Inside AIPAC and out, Obama's opponents turn up the heat
Attack ads from lobbying groups, warnings of nuclear doom from GOP hopefuls, and saber-rattling from the punditocracy surround AIPAC's annual meeting.
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Put simply, doing political damage to Obama has been as much on the agenda of some pro-Israel groups' efforts around this AIPAC meeting as highlighting Iran's nuclear program, or making an Israeli case about what US policy should be towards the Israeli-Palestinian conflict. In 2004, Democratic presidential hopeful John Kerry was prevented from speaking at AIPAC because the group said it had a policy against allowing challengers to a sitting president from speaking.
This year, Republican presidential candidates Newt Gingrich, Mitt Romney, and Rick Santorum have all been given speaking slots.
Suspicion of Obama does not appear to be confined to pro-Israel activists. Barak Ravid wrote in Haaretz over the weekend that "Netanyahu and his associates have been conveying discomfort in recent weeks about the conduct of the American government on the Iran issue. It is not clear if this is a tactic or if this is an actual feeling that Obama cannot be trusted on Iran."
The Emergency Committee for Israel, a group run by the hawkish Bill Kristol, makes no bones about its distaste for the US president. The lobbying group released an ad over the weekend attacking Obama.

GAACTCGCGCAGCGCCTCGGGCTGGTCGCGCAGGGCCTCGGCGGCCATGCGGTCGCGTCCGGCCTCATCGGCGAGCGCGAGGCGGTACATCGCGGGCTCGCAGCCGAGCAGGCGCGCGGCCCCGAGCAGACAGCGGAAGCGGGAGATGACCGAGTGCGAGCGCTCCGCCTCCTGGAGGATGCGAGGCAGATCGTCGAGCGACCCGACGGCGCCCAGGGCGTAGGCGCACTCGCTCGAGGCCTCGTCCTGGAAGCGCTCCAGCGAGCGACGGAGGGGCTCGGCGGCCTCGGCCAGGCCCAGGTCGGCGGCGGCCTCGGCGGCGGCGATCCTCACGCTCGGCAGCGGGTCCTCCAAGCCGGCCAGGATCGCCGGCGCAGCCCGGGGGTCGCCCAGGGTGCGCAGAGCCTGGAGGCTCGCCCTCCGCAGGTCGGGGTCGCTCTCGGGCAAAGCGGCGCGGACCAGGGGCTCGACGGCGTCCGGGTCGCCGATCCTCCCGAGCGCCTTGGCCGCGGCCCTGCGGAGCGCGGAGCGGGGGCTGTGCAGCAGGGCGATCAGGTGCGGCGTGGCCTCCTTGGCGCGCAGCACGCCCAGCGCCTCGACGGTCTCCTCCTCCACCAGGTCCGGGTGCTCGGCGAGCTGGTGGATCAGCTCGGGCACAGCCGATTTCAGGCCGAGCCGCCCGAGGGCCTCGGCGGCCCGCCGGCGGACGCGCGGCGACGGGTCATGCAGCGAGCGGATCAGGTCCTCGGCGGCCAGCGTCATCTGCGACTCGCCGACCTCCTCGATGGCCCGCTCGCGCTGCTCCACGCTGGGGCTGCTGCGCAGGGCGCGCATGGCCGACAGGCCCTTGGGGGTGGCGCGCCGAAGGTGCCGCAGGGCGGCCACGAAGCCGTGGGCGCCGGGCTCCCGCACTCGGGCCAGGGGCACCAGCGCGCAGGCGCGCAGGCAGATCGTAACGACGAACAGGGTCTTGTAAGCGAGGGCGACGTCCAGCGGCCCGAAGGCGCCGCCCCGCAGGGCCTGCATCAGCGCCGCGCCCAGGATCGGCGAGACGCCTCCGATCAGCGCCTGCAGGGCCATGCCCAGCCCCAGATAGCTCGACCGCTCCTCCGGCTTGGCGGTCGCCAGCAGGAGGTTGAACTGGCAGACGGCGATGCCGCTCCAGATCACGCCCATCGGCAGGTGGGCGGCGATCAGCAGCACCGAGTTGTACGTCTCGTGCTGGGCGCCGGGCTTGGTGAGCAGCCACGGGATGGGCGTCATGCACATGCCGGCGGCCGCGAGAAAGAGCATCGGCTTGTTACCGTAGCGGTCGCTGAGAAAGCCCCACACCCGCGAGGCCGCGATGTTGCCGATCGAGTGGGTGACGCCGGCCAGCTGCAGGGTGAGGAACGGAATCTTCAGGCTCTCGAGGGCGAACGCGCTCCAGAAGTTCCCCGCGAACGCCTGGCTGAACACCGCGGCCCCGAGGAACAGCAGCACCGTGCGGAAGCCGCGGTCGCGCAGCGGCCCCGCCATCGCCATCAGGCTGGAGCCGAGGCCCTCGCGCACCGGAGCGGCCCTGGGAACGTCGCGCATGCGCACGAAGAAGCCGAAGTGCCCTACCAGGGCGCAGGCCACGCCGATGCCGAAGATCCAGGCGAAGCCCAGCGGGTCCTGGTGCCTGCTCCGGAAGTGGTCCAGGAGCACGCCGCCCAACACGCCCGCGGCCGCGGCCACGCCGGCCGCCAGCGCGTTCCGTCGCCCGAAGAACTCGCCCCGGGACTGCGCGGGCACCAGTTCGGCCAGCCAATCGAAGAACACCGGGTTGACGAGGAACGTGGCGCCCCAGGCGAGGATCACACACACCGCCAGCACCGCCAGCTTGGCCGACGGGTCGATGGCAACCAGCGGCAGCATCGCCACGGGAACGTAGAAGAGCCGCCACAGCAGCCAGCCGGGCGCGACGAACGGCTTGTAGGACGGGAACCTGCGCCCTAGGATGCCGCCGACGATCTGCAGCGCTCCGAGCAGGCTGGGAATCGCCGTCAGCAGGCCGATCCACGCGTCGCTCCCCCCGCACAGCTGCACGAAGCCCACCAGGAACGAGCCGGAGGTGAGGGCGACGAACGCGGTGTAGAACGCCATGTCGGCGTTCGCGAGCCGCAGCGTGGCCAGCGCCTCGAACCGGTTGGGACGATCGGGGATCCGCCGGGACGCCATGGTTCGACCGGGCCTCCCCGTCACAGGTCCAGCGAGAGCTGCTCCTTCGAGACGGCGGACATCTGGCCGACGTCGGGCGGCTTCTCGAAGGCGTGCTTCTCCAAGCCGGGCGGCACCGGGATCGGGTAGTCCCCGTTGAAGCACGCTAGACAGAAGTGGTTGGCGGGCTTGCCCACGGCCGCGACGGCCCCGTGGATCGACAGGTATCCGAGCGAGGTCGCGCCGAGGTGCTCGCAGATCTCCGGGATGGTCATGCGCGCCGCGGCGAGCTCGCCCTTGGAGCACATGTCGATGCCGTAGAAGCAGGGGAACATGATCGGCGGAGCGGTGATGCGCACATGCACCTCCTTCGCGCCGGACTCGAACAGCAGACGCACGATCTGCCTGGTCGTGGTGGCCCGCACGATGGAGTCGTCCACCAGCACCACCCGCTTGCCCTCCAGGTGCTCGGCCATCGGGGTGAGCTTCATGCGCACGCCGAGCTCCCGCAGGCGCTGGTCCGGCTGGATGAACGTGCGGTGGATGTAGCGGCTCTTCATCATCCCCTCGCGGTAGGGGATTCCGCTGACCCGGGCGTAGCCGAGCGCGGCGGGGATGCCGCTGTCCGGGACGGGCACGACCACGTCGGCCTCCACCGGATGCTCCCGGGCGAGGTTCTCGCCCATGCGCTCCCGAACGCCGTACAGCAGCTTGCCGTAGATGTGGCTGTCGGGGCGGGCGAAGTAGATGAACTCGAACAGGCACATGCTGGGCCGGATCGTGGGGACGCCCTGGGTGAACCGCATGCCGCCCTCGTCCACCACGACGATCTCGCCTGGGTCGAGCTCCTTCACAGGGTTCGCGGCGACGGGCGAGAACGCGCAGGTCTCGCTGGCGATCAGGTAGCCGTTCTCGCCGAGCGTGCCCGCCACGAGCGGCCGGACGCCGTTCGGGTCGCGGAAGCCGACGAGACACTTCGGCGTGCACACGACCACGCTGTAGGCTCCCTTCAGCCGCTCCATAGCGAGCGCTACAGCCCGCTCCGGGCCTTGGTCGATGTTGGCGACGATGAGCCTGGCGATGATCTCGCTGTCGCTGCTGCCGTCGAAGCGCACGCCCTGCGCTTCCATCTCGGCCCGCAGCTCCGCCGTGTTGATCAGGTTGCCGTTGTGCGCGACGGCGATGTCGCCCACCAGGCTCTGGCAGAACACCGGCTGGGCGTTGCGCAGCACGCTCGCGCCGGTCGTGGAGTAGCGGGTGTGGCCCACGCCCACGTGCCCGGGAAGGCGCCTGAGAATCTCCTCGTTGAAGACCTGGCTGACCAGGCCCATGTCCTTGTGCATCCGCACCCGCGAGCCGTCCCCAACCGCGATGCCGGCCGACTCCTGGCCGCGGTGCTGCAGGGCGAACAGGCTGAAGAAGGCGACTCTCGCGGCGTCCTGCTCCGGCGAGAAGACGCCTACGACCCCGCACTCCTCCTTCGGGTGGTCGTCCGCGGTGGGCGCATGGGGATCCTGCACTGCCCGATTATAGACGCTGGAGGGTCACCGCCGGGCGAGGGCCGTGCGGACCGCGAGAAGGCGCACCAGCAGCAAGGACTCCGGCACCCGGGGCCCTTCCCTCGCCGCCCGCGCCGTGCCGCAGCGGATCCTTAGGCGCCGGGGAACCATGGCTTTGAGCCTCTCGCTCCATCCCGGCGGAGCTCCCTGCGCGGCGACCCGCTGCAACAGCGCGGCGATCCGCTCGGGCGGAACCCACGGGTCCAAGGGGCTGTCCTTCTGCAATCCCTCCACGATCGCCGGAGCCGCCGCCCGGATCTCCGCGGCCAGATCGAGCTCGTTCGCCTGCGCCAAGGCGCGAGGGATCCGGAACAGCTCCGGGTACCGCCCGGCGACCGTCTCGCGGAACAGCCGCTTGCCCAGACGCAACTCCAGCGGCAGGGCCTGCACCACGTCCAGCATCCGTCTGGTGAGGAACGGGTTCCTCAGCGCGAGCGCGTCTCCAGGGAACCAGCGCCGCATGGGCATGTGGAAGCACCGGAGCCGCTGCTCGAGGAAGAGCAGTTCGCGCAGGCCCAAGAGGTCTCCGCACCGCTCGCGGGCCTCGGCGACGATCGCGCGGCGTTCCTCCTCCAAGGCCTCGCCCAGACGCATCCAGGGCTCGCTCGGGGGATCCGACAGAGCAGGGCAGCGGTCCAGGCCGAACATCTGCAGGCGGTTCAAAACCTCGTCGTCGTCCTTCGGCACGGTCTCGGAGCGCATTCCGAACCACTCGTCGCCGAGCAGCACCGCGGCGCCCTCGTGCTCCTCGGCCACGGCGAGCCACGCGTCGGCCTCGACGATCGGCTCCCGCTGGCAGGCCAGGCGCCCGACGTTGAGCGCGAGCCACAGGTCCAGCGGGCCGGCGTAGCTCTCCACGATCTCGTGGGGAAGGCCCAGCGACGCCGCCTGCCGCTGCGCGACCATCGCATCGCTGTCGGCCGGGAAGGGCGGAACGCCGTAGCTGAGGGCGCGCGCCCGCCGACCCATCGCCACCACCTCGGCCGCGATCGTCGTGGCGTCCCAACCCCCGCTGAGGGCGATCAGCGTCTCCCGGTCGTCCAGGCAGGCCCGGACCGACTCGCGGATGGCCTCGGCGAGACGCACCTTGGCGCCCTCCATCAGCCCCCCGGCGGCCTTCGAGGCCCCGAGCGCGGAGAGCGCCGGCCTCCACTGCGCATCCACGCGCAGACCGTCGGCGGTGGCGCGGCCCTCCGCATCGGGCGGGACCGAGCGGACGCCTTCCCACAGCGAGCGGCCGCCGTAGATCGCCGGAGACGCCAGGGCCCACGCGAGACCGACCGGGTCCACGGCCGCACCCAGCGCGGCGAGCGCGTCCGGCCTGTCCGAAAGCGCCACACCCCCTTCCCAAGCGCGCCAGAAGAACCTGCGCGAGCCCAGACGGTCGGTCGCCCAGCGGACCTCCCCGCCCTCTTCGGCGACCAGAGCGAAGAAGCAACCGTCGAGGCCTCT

The soundtrack is alarming and emotional (think poor man's Carmina Burana), the graphics menacing (metaphor alert: gathering storm clouds), and the commentary and editing are designed to frighten friends of Israel about Obama. A talking head says Obama may be "the most pro-Palestinian" president in history and another says of Obama "this is not the way you treat an ally." The video (embedded below) ends with Obama speaking to an Arab forum. He says, "I want to make sure we end before the call to prayer" and then a hard edit cuts off whatever he said next.
A nod and a wink toward the canard that Obama is secretly a Muslim? It sure seems like it.
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